George Herbert Walker Bush, who died last week at the age of 94, leaves a complicated legacy. History will sort it out.

This week, however, we honor the office as much as we bury the man. Bush will receive a state funeral not because he was the decent and service-minded person so many people say he was, but because he held our most powerful office, one of a very few to have that power and responsibility.

The funeral will follow guidelines that go back to the mid-1800s, when William Henry Harrison became the first president to die in office. Bush’s casket was placed for viewing under the Capitol rotunda, on the same wooden structure first used for the casket of Abraham Lincoln following his assassination in 1865. Wednesday, the day of the funeral, has been proclaimed a national day of mourning.

The commitment to ritual and pageantry connects this moment to those through time. It highlights the bonds we have as Americans under the people to whom we grant power, and recognizes the high aspirations we have for those we choose as president, even if they don’t always meet them.

Bush himself may have appreciated that dynamic. He was more reflective than most presidents about his own shortcomings – at least he was more open about it. And though ego drives every powerful politician to some extent, Bush seemed to see himself more as a functionary and public servant than a historical figure in the making.

As president, Bush famously said he had no time for “that vision thing,” focused as he was on getting the job done rather than changing the country. He had no patience for legacy, either – “the L-word,” he called it – as his patrician upbringing taught him not to brag, and he felt that when it came to history, only time would tell anyway.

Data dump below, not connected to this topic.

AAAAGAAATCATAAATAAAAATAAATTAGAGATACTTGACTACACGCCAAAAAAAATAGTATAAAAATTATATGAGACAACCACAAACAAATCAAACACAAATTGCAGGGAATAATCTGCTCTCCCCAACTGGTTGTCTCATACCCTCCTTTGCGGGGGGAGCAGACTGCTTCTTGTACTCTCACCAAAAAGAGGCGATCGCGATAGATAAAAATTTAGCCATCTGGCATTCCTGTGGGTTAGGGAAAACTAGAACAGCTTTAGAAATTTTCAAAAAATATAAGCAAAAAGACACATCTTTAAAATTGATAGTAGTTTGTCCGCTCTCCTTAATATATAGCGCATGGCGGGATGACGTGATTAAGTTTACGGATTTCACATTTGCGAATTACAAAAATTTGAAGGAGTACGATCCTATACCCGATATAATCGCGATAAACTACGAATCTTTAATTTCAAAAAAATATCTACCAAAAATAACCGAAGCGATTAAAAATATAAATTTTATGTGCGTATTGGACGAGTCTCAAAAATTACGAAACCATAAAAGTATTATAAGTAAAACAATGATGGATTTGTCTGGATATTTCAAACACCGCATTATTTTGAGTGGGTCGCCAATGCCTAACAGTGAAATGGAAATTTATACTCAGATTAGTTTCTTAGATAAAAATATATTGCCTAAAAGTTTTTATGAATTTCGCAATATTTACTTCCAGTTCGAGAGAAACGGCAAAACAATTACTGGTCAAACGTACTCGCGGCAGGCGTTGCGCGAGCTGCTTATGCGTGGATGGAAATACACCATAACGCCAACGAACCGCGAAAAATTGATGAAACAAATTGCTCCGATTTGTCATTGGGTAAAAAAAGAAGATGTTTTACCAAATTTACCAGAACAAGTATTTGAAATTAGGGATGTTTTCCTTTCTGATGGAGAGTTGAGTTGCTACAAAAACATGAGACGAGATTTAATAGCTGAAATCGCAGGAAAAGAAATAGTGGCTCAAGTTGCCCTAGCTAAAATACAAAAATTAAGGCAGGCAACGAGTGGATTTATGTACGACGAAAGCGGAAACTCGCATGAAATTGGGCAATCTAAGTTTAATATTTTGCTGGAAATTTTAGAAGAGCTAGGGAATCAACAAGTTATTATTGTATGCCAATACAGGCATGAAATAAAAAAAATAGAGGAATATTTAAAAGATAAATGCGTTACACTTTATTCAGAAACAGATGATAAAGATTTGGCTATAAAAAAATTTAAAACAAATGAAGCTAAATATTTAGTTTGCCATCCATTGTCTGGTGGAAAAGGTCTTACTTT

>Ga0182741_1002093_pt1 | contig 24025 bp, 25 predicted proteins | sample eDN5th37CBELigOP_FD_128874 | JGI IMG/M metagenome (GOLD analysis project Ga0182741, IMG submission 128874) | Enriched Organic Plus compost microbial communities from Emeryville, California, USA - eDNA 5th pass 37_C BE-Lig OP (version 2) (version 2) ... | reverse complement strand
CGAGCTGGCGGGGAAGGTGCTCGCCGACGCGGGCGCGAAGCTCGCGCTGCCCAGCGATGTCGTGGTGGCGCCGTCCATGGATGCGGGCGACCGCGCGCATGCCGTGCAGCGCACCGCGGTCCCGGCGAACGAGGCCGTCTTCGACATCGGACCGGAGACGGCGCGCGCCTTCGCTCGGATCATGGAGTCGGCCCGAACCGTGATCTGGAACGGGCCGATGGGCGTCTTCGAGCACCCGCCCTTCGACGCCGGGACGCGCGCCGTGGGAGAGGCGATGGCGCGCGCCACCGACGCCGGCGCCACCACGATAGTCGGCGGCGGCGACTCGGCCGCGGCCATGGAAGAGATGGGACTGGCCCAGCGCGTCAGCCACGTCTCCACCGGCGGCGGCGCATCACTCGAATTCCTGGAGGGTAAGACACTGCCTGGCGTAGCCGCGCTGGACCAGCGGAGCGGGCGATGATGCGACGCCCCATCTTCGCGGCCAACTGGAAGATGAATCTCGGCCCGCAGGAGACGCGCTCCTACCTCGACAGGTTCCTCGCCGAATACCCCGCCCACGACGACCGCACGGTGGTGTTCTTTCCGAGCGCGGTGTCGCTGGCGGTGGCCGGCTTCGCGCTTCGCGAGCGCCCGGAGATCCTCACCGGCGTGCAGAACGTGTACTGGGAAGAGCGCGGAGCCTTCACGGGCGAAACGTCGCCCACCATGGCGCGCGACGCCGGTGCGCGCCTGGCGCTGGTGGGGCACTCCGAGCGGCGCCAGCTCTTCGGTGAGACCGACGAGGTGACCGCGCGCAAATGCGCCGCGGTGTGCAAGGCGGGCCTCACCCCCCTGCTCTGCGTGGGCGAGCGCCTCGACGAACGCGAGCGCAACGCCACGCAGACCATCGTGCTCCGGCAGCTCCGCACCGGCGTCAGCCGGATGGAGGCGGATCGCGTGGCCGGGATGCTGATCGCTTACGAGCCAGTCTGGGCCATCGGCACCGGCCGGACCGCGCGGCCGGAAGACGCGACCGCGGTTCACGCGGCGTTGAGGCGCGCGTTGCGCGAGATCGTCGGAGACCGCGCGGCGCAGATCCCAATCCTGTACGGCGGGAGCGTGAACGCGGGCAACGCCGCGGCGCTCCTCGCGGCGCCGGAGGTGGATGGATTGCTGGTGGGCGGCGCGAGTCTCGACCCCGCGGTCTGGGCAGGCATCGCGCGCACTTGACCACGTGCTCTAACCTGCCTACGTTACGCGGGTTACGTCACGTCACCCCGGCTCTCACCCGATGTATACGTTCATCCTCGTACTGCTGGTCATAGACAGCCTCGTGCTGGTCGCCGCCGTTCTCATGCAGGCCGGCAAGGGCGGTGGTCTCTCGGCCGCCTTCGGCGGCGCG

Of course, not everyone has the luxury of putting off judgment. Not everyone can point to Bush’s successes – the leadership following the fall of the Berlin Wall and collapse of the Soviet Union, the U.S.-led coalition to eject Iraq from Kuwait in the Gulf War – and sweep away everything else.

There is no question, for instance, that the policies toward the poor that were engineered during Ronald Reagan’s presidency – with Bush as vice president – and continued under Bush were harmful, or that the unconscionable inaction on the AIDS crisis in the same era killed thousands of Americans. Or that the racist Willie Horton ad that propelled Bush into the presidency changed both criminal justice policy and campaigning significantly for the worse. Or that his “war on drugs” ruined countless lives.

It’s hard to set aside those actions by George H.W. Bush, a man of great position and power, even if Bush the person was, by many accounts, kind, giving and thoughtful. Bush was a public servant, but he was certainly compromised – by his privilege, by his power and, in part, by the time he came from, all of which gave him glaring blind spots.

That’s a lot to balance in one’s mind. But we don’t really have to now. Now, we have to say goodbye to a president – and all that comes with that.

The death of a president doesn’t have to be a call to pick sides. We can mark Bush’s passing as it relates to our history and the passage of power from one generation to the next. We can observe, even honor, an extraordinary American life without eulogizing.

And the rest? Time will tell.

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